Sadly the situation in Britain is not that encouraging either. The Prime Minister recently intervened to ensure that none of the current Chiefs succeed to become the Chief of Defence Staff as they have voiced their reservations about Government’s failure to support the troops. A number of former CDSs have said in public that they respected Blair while have been contemptuous about Brown both as Chancellor as well as PM. And various columnists sadly from the left have questioned the motives of the Armed Forces in asking for more money. It is sad that until Princes William and Harry started the campaign to support our troops especially those who come back from conflicts with injuries or worse are supported — the Government could not care less except for paying lip service. And the result, Iranian navy (which is nothing to write home about) could capture a British naval vessel in a war zone and slap us around. That happens when a country whose economy grow continuously for 15 years could not afford to equip our troops better or chose not too. And for 10 years the Prime Minister and the Defence Secretaries had to fight with the Treasury to give them the Armed forces their due. Finally the navy is getting its Carriers but that was done for political compulsions to ensure job creation rather than national security interests.

      Talking about coups, sorry to digress, but Ed Balls would have been an ideal corps commander of the 10 Army corps of Pakistan Army — the traditional position that has always helped the Army Chief remove the Civilian Head of Government.

      Anyway, I am glad pickled politics has picked up on this topic that should be debated and considering the kind of world we live in — if we are to succeed in protecting our nations interest then we need to pay more attention to our troops. And in a world of Mugabe’s, Putin and Am a dinner Jacket of Iran — and others such as Al- Qaeda — can we afford not to pay attention to our Armed forces.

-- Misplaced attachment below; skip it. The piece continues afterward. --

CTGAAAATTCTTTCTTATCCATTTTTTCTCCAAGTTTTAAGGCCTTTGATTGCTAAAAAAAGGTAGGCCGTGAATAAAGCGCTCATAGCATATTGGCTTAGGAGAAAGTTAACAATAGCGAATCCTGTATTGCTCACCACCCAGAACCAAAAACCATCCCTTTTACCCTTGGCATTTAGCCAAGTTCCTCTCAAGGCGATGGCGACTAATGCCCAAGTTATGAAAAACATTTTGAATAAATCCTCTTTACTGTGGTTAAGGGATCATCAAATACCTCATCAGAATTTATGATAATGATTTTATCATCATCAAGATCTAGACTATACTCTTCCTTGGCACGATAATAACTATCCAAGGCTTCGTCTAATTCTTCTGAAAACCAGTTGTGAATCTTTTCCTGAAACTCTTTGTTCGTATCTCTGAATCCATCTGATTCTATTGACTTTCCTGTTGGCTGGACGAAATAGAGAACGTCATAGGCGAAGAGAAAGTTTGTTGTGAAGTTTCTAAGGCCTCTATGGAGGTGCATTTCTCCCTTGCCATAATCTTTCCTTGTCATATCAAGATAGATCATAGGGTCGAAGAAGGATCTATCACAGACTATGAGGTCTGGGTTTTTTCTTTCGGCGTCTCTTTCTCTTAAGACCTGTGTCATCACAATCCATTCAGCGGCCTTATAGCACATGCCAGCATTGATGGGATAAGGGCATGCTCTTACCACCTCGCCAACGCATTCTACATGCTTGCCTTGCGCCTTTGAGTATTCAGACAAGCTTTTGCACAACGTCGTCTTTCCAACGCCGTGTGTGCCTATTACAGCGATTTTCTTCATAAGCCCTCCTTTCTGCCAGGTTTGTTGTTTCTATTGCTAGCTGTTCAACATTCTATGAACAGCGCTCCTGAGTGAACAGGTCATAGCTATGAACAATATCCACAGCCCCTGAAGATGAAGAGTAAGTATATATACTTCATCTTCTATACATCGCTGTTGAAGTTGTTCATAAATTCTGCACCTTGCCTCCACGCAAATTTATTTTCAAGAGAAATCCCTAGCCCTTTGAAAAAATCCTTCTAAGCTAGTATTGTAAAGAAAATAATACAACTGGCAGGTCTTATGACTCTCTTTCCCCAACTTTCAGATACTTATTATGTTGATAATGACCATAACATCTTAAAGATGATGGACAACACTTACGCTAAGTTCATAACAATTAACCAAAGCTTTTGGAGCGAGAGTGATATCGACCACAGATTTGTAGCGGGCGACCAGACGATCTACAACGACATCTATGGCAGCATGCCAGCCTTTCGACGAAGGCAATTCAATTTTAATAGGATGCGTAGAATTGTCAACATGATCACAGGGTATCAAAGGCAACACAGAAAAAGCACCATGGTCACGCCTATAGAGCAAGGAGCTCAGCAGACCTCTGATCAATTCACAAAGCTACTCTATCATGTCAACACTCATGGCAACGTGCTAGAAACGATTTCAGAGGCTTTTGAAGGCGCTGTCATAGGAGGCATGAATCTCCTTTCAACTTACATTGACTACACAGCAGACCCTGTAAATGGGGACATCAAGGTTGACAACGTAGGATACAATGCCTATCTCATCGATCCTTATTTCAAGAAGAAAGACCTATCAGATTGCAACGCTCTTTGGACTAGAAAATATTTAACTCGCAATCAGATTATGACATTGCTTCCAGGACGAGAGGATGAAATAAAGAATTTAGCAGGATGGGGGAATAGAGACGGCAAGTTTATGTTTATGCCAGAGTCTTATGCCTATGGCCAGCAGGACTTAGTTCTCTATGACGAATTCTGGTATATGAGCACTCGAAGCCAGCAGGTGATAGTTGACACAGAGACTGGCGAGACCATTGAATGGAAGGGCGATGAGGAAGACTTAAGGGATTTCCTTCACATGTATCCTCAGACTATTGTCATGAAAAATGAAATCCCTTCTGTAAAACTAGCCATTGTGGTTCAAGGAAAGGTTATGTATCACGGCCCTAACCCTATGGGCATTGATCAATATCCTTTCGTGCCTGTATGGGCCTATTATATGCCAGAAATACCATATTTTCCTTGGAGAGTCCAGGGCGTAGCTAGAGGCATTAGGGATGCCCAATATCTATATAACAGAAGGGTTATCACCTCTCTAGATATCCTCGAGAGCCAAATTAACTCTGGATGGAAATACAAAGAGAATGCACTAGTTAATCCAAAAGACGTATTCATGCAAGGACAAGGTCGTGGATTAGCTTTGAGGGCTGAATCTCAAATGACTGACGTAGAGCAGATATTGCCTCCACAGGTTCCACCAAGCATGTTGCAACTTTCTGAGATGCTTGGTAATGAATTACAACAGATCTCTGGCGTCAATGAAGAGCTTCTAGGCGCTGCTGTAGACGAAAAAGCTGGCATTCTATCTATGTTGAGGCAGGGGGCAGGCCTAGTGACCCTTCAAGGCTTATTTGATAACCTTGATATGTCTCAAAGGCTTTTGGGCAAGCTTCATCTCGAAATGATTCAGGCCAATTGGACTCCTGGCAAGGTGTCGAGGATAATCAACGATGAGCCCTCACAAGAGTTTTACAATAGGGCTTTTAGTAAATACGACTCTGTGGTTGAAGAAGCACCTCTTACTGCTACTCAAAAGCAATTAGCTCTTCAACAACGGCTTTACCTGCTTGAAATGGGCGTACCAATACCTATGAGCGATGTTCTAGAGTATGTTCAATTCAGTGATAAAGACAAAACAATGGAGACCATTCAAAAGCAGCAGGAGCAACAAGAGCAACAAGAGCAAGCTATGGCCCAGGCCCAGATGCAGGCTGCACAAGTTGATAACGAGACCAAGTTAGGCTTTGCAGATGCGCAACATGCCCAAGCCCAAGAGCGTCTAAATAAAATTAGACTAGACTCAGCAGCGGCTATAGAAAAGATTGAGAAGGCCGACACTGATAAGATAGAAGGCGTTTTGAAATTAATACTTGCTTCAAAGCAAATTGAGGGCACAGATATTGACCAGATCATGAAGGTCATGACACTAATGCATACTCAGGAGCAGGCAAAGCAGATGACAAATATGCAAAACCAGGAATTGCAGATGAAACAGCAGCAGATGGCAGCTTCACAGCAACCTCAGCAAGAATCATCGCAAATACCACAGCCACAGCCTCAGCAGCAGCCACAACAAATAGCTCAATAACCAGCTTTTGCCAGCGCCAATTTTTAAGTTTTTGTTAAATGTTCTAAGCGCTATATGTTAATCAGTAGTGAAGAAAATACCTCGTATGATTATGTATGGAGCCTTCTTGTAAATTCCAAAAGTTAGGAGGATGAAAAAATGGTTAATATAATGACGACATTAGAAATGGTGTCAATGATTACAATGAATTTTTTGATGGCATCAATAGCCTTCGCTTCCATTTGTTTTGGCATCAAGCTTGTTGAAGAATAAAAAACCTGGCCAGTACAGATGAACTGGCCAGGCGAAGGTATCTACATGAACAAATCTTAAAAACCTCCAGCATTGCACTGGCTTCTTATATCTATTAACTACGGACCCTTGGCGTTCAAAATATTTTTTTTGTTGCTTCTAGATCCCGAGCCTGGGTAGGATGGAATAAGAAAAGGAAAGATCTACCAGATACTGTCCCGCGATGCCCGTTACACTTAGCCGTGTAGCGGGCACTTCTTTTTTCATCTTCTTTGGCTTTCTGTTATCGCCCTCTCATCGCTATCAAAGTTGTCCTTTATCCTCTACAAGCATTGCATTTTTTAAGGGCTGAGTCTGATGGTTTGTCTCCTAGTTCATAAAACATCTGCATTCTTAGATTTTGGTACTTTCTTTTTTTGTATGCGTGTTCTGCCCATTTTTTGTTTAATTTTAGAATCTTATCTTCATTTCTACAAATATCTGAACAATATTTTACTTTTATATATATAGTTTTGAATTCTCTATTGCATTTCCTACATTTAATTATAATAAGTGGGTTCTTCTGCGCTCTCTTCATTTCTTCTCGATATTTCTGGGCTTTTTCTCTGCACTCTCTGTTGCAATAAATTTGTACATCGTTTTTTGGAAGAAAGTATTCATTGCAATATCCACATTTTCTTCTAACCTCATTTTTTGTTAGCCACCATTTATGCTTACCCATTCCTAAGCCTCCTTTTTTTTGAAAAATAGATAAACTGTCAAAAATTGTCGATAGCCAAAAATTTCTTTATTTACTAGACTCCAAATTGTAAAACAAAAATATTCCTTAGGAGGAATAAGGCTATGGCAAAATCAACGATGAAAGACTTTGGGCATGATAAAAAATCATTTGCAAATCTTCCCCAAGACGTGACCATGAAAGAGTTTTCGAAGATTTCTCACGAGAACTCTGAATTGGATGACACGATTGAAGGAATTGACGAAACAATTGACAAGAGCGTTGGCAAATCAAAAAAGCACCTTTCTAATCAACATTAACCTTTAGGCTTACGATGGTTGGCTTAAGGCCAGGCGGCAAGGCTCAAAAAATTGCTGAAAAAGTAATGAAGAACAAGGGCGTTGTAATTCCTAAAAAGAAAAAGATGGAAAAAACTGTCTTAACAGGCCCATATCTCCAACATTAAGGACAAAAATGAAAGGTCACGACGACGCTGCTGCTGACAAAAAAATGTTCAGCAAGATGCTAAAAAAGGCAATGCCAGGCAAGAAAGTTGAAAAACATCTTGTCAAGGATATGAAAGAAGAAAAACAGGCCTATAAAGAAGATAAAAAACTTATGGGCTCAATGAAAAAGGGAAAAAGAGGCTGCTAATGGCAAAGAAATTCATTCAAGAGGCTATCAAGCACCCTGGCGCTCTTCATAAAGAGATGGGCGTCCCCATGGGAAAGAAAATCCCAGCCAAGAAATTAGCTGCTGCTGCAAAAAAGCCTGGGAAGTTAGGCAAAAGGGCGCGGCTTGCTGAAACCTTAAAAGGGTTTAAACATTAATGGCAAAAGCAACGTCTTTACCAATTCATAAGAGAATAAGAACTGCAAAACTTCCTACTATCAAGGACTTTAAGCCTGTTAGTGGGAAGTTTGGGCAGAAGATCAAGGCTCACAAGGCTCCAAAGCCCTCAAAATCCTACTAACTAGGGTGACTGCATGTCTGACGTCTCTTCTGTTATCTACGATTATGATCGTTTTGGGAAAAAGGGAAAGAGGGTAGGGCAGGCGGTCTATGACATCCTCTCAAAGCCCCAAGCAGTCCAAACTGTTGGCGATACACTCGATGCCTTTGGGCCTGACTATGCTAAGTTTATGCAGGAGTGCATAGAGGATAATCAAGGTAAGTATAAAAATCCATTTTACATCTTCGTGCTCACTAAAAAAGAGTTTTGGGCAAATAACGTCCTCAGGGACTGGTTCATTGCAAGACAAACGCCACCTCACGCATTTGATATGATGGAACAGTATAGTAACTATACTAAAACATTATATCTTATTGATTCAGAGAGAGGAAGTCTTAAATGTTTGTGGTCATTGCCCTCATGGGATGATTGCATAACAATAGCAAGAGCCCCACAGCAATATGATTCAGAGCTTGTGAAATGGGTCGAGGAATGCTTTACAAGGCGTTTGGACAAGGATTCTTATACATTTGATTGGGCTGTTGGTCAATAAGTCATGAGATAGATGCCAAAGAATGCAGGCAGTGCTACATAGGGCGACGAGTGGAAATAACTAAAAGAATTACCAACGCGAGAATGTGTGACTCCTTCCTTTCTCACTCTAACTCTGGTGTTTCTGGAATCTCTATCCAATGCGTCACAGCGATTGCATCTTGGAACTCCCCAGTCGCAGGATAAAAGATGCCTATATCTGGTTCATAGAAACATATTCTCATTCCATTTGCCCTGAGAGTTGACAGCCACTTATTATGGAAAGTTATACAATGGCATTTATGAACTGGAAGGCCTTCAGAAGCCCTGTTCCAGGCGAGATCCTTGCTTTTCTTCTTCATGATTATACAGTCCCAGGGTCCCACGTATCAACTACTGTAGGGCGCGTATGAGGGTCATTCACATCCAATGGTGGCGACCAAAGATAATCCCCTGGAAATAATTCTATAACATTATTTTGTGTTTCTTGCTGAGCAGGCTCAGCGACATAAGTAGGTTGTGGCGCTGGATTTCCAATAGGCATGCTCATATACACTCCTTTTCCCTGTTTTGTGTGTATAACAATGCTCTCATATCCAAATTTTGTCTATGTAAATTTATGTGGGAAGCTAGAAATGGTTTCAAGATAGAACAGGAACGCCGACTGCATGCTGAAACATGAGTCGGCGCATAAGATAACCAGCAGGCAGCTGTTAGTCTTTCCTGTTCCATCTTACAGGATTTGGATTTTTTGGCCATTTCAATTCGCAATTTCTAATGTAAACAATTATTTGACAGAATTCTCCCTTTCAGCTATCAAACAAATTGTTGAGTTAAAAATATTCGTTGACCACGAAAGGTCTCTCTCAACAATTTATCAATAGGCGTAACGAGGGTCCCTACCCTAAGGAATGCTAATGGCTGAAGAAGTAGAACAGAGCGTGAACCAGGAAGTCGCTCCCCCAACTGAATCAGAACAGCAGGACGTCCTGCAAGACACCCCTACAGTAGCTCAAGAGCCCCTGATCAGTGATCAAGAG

2. shuks — on 15th July, 2008 at 1:48 am  

      I am thinking of few years from now.May be some one Mangal Pandey will rise to the apathy of Indian Defence Services and would stand against beaurocratic and political nexus.Indian public should think and rethink that they want the treatment for their soldiers which is being given to them by all of us.Are we not culprit and blame worthy.Countrymen wake up before it is too late.

    3. shariq — on 15th July, 2008 at 2:54 pm  

      Rumbold, I will refrain from commenting on South Asian politics if the Indian Army stages a coup.

    4. Rumbold — on 15th July, 2008 at 8:44 pm  

      I think that people are right in that a coup is unlikely, but I just wonder whether or not the Indian Army will grow more restless if it thinks it is badly treated (which it is).

    5. Sid — on 18th July, 2008 at 4:43 pm  

      India should be proud of its armed forces and how a largely secular, democracy has managed to keep the military out of politics continues to be a model for political scientists in neighbouring Pakistan and Bangladesh.

      Now I think that the Indian military should be careful what it wishes for, since entry into politics for a military comes with great cost to
      1) Civil rights of the citizens
      2) Secularism, since the Pakistan model has shown how easily the military goes to bed with the Islamists.

      Meanwhile, Bangladesh is currently attempting to build the consensus for a National Security Council in the model of Pakistan, Turkey and Chile. Bad move for democracy.

      This is a published interview of Ayesha Siddiqa, the authority on Pakistan Military’s continual role in the country’s politics (she has published her work in a book “Military Inc”), which I did with my mate Syeed Ahamed.

    6. Sid — on 18th July, 2008 at 4:44 pm  

      OK, looks like I outed myself. Yes folks, Sid = Faisal :D

    7. kamal khan — on 23rd July, 2008 at 7:07 am  

      Soldiers are suppose to be the symbols of gallantry and dignity. Seems like Indian soldiers lack both of these codes.

      The key reason of suicides in Indian Army is frustration over various issues. One of these is leave; lack of adequate home leave enhances their depression and stress. Other factors include low morale, bad service conditions, lack of adequate facilities, unattractive pay packages, and a communication gap with superiors.

      Soldiers get extremely angry when they are denied leave and their officers themselves take time off, it triggers a reaction, and consequently they take their own life.

      Every one knows that Indian Army is committing heinous acts such as torture, rapes, murder, staged encounters, genocide, and ethnic cleansing in Kashmir and in other parts of India.

      In Kashmir valley, Indian Army has killed over 10, 0000 innocent people and in the state of Gujurat over 4,000 civilians were killed. These atrocities and heinous acts are the main reason of mental sickness of Indian Army.

      Suicide in Indian Army will keep on rising in future!!!!!

      How can one expect healthy normal personality from the force that has been assigned the task of massive killing and bloodshed of innocent civilians including women and children?